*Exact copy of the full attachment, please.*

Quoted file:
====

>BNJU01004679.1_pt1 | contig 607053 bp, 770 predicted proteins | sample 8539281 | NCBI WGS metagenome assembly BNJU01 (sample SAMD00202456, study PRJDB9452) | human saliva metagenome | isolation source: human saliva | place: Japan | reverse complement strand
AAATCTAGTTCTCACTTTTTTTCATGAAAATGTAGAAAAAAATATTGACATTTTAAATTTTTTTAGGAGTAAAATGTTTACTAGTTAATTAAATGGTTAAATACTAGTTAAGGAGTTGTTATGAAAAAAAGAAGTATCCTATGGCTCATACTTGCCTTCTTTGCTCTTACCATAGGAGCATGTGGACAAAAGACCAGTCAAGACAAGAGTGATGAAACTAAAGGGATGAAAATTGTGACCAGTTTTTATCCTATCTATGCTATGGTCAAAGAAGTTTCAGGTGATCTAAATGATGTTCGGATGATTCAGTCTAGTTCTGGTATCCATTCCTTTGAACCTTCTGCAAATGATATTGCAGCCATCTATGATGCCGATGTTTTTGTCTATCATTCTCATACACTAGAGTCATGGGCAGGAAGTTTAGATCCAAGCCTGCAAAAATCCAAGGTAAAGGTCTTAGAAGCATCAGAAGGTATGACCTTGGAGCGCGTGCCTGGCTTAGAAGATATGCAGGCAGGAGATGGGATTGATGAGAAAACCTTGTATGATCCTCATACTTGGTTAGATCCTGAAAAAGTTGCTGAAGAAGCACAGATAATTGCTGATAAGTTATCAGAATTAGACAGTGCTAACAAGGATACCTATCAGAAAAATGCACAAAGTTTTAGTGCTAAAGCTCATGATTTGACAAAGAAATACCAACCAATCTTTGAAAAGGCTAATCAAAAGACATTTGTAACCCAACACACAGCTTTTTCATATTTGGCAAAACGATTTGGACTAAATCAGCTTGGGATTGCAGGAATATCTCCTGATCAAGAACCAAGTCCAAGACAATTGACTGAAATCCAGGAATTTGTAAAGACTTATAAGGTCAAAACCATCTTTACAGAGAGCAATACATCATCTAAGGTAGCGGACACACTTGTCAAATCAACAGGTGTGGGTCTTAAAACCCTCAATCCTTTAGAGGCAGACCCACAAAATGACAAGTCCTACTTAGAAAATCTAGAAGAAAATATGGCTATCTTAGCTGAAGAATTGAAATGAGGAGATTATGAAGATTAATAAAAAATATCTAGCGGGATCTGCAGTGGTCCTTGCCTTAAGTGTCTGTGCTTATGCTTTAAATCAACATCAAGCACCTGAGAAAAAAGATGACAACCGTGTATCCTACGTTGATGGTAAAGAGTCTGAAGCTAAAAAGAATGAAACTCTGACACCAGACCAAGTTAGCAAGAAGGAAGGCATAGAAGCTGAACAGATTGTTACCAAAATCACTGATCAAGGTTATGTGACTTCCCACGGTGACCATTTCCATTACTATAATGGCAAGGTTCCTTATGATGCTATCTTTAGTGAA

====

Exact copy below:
>BNJU01004679.1_pt1 | contig 607053 bp, 770 predicted proteins | sample 8539281 | NCBI WGS metagenome assembly BNJU01 (sample SAMD00202456, study PRJDB9452) | human saliva metagenome | isolation source: human saliva | place: Japan | reverse complement strand
AAATCTAGTTCTCACTTTTTTTCATGAAAATGTAGAAAAAAATATTGACATTTTAAATTTTTTTAGGAGTAAAATGTTTACTAGTTAATTAAATGGTTAAATACTAGTTAAGGAGTTGTTATGAAAAAAAGAAGTATCCTATGGCTCATACTTGCCTTCTTTGCTCTTACCATAGGAGCATGTGGACAAAAGACCAGTCAAGACAAGAGTGATGAAACTAAAGGGATGAAAATTGTGACCAGTTTTTATCCTATCTATGCTATGGTCAAAGAAGTTTCAGGTGATCTAAATGATGTTCGGATGATTCAGTCTAGTTCTGGTATCCATTCCTTTGAACCTTCTGCAAATGATATTGCAGCCATCTATGATGCCGATGTTTTTGTCTATCATTCTCATACACTAGAGTCATGGGCAGGAAGTTTAGATCCAAGCCTGCAAAAATCCAAGGTAAAGGTCTTAGAAGCATCAGAAGGTATGACCTTGGAGCGCGTGCCTGGCTTAGAAGATATGCAGGCAGGAGATGGGATTGATGAGAAAACCTTGTATGATCCTCATACTTGGTTAGATCCTGAAAAAGTTGCTGAAGAAGCACAGATAATTGCTGATAAGTTATCAGAATTAGACAGTGCTAACAAGGATACCTATCAGAAAAATGCACAAAGTTTTAGTGCTAAAGCTCATGATTTGACAAAGAAATACCAACCAATCTTTGAAAAGGCTAATCAAAAGACATTTGTAACCCAACACACAGCTTTTTCATATTTGGCAAAACGATTTGGACTAAATCAGCTTGGGATTGCAGGAATATCTCCTGATCAAGAACCAAGTCCAAGACAATTGACTGAAATCCAGGAATTTGTAAAGACTTATAAGGTCAAAACCATCTTTACAGAGAGCAATACATCATCTAAGGTAGCGGACACACTTGTCAAATCAACAGGTGTGGGTCTTAAAACCCTCAATCCTTTAGAGGCAGACCCACAAAATGACAAGTCCTACTTAGAAAATCTAGAAGAAAATATGGCTATCTTAGCTGAAGAATTGAAATGAGGAGATTATGAAGATTAATAAAAAATATCTAGCGGGATCTGCAGTGGTCCTTGCCTTAAGTGTCTGTGCTTATGCTTTAAATCAACATCAAGCACCTGAGAAAAAAGATGACAACCGTGTATCCTACGTTGATGGTAAAGAGTCTGAAGCTAAAAAGAATGAAACTCTGACACCAGACCAAGTTAGCAAGAAGGAAGGCATAGAAGCTGAACAGATTGTTACCAAAATCACTGATCAAGGTTATGTGACTTCCCACGGTGACCATTTCCATTACTATAATGGCAAGGTTCCTTATGATGCTATCTTTAGTGAA